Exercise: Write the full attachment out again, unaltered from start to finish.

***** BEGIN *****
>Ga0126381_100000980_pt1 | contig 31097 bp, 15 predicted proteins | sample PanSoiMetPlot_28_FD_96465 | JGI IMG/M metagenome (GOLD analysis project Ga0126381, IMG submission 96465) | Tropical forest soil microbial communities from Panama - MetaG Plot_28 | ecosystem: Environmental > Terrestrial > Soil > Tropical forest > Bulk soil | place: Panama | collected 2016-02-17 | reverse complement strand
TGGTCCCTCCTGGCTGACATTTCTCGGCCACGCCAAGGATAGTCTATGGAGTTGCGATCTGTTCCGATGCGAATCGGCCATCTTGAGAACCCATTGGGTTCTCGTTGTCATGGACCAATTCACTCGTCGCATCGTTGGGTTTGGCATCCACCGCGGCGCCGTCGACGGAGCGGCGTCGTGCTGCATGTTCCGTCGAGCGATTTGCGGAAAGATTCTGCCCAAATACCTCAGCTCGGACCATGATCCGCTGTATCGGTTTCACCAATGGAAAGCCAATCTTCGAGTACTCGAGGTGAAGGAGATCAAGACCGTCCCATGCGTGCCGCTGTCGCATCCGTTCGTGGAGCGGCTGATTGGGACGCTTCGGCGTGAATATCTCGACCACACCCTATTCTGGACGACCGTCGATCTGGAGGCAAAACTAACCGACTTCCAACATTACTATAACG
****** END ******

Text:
>Ga0126381_100000980_pt1 | contig 31097 bp, 15 predicted proteins | sample PanSoiMetPlot_28_FD_96465 | JGI IMG/M metagenome (GOLD analysis project Ga0126381, IMG submission 96465) | Tropical forest soil microbial communities from Panama - MetaG Plot_28 | ecosystem: Environmental > Terrestrial > Soil > Tropical forest > Bulk soil | place: Panama | collected 2016-02-17 | reverse complement strand
TGGTCCCTCCTGGCTGACATTTCTCGGCCACGCCAAGGATAGTCTATGGAGTTGCGATCTGTTCCGATGCGAATCGGCCATCTTGAGAACCCATTGGGTTCTCGTTGTCATGGACCAATTCACTCGTCGCATCGTTGGGTTTGGCATCCACCGCGGCGCCGTCGACGGAGCGGCGTCGTGCTGCATGTTCCGTCGAGCGATTTGCGGAAAGATTCTGCCCAAATACCTCAGCTCGGACCATGATCCGCTGTATCGGTTTCACCAATGGAAAGCCAATCTTCGAGTACTCGAGGTGAAGGAGATCAAGACCGTCCCATGCGTGCCGCTGTCGCATCCGTTCGTGGAGCGGCTGATTGGGACGCTTCGGCGTGAATATCTCGACCACACCCTATTCTGGACGACCGTCGATCTGGAGGCAAAACTAACCGACTTCCAACATTACTATAACG